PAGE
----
"Step Up" Helps Rwandan Genocide Survivors
"There's a tremendous amount of pain after the genocide," said Bauer. "It doesn't just go away after the shooting stops."
Rwanda is one of the smallest countries in central Africa. In 1994, the Hutu majority killed nearly a million people, mostly minority Tutsis.
Physical wounds may have healed, but mental health problems remain.
"We saw quite a lot of symptoms of Post-Traumatic Stress Disorder," recalled Bauer. "We saw people who were having repetitive nightmares, insomnia, flashbacks of seeing rivers of blood."
Bauer is part of a group called Step Up, American Association for Rwandan Women, a Columbia-based organization that's teaching Rwandan people simple trauma interventions. University of Missouri professor Bea Gallimore founded Step Up after 20 of her relatives died in the genocide.
Earlier this year, Step Up trained 30 nurses to recognize the symptoms of PTSD. Only one had previous training in trauma counseling.
"Many of these people seek help at the hospital because there are no mental health services," explained Bauer. "And [they] are terribly distressed and the hospital staff has no idea what to do for them."
People like Josephine, who was 30 years old in 1994. During the genocide, militia killed her husband, then gangraped her. Anastasia was 20 years old during the genocide when she also was raped. Some said the rapes were deliberate attempts to infect women with HIV, the virus which causes AIDS. The militia killed Anastasia's parents, her child and 5 brothers and sisters. The soldier who killed her aunt forced Anastasia to wear the dead woman's bloody clothes. Another victim, Rose, had to watch her three children die.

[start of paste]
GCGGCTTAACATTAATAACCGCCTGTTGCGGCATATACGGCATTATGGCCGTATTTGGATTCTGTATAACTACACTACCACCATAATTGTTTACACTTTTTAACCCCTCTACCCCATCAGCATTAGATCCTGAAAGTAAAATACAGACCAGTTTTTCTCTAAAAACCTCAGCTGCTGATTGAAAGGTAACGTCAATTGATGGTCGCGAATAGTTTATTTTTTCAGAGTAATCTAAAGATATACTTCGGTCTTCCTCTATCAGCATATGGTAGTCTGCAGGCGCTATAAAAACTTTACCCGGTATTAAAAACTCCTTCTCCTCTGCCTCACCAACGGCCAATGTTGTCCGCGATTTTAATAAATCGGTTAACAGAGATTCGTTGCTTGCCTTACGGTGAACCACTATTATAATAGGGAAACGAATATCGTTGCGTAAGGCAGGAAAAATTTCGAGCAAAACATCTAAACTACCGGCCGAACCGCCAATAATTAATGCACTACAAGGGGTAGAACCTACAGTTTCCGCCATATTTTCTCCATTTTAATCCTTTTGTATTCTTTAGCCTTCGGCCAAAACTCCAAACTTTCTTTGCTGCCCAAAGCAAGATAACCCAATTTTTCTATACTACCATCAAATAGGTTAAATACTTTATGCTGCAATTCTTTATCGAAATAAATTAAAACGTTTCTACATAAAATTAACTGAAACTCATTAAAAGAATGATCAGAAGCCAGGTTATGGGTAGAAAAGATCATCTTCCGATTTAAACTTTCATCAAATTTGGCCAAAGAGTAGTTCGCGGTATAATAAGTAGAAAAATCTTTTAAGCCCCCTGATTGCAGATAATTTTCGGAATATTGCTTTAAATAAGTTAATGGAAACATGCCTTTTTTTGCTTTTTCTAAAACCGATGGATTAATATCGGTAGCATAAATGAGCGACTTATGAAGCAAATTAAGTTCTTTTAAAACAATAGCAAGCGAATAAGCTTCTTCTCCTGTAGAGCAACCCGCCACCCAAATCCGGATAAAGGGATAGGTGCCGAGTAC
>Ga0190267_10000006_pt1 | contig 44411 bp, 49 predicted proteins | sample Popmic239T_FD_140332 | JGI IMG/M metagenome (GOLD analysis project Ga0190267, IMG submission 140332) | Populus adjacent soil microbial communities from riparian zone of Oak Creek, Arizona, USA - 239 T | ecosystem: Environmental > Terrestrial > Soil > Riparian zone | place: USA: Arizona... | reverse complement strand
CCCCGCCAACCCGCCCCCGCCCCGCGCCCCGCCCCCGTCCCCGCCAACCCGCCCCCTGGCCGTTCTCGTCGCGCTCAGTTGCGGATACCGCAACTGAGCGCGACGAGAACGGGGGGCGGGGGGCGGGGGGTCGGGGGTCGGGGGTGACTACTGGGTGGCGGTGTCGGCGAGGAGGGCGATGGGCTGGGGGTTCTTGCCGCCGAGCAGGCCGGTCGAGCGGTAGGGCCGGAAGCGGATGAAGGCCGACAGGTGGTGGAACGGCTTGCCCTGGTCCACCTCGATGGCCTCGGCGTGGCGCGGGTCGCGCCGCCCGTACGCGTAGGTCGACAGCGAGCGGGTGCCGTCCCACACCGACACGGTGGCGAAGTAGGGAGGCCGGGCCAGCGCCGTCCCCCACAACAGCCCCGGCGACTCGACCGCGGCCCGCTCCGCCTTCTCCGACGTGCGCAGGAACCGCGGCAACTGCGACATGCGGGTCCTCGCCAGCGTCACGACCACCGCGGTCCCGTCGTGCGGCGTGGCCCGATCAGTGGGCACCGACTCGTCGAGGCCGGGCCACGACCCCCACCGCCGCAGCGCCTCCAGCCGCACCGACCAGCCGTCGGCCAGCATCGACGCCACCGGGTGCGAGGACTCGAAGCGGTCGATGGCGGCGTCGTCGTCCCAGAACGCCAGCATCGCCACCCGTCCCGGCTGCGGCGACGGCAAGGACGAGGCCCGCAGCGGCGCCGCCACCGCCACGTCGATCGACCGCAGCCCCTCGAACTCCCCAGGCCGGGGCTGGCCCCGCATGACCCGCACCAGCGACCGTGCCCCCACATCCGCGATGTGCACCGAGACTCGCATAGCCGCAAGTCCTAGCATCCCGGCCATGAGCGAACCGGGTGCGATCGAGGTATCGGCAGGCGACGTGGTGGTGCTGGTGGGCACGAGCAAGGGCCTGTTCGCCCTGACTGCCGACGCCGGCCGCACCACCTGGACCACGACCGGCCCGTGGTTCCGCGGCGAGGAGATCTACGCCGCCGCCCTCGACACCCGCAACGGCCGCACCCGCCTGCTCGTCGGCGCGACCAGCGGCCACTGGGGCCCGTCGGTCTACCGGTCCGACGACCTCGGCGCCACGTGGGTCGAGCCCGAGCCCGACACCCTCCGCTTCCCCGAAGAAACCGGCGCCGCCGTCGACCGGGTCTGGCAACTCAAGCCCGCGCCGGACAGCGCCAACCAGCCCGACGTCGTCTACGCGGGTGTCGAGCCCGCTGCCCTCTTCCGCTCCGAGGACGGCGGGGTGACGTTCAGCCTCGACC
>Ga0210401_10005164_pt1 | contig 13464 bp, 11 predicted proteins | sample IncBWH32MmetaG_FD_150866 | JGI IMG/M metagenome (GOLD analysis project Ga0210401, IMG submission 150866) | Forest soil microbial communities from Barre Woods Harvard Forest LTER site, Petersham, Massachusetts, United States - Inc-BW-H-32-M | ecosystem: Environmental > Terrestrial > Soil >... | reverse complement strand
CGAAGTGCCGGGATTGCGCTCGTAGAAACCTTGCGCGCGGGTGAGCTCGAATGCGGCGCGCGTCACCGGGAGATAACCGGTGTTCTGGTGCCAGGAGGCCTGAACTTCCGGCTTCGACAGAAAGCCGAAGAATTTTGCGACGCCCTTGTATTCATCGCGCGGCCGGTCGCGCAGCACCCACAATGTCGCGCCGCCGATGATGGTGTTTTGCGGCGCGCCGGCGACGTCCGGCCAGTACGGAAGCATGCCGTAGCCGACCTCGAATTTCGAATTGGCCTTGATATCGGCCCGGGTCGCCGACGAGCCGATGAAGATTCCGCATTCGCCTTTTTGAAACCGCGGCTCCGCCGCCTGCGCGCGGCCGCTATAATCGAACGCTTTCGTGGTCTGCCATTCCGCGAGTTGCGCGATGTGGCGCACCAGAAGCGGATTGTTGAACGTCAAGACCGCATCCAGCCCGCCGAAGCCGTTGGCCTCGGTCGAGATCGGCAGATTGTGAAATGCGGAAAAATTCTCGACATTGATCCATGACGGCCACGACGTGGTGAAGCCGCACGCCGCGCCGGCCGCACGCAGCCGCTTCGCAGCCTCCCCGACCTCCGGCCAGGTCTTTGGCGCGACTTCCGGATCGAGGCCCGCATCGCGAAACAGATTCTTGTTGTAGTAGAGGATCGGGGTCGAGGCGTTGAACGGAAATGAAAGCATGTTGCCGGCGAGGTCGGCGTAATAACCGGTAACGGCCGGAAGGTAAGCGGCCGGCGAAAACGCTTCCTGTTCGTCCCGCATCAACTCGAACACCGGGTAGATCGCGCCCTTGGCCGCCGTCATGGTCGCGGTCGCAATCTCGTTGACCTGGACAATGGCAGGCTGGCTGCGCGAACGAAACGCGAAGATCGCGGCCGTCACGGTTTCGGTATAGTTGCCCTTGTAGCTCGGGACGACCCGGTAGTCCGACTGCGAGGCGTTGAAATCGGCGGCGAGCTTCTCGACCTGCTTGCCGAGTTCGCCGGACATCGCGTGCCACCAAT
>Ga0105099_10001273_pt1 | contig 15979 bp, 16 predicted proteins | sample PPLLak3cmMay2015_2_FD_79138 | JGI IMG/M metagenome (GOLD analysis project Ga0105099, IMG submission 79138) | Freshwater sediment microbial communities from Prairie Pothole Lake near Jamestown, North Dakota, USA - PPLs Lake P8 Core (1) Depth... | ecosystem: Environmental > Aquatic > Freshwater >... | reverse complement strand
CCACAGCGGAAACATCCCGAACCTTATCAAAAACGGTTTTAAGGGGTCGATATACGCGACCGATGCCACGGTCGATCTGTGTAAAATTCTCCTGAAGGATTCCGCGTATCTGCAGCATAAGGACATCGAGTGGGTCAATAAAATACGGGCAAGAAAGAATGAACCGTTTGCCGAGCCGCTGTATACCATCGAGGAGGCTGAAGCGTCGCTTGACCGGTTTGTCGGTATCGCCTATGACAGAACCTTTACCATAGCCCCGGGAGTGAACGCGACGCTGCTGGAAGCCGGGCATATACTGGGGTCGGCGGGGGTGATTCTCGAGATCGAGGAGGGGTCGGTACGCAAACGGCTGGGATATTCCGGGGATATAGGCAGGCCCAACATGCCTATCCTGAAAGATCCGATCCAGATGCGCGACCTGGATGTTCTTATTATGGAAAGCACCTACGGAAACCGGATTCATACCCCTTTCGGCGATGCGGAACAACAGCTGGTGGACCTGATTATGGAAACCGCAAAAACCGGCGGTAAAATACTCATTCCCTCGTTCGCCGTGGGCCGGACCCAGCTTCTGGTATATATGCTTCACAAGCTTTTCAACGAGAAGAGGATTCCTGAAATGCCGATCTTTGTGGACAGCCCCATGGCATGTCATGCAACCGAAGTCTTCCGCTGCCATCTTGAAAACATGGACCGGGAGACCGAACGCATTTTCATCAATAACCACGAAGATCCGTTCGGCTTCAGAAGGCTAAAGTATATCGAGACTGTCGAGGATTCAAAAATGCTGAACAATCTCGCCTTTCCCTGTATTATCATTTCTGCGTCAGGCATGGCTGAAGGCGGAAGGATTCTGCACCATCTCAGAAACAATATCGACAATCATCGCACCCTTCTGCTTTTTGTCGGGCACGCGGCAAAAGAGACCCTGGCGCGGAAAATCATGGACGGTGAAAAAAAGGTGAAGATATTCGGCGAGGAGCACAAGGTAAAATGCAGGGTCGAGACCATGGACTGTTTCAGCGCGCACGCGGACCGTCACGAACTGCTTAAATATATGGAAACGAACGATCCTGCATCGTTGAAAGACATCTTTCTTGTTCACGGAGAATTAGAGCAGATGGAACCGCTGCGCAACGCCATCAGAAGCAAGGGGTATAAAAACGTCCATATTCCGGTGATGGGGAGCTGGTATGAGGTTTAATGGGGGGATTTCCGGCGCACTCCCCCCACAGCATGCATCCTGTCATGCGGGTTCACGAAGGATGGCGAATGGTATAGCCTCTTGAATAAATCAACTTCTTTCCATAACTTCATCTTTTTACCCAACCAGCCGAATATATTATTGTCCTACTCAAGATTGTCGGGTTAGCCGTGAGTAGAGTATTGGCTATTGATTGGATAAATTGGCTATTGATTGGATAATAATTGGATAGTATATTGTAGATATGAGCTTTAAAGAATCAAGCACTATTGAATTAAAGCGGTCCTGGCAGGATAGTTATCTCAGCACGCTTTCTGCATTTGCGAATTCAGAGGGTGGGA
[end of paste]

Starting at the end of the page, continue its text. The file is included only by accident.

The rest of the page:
"I was taken as a sexual slave," Rose remembered. "My oldest child, a girl, two years old, was dragged on the ground in front of me and thrown into a pig sty where she died. The men then threw my one-year-old and four-month-old to the dogs. They were too young to defend themselves."
Later, the soldiers killed Rose's husband, her mother and pregnant aunt.
"Some of these women have been raped by over 100 men, so many they've lost count," said Bauer. "Many of them were children at the time, and were raped along with their mothers and sisters and watched the rest of their family be killed."
Bauer spent a month in Rwanda training people to help female victims. She plans to return next year to help more women.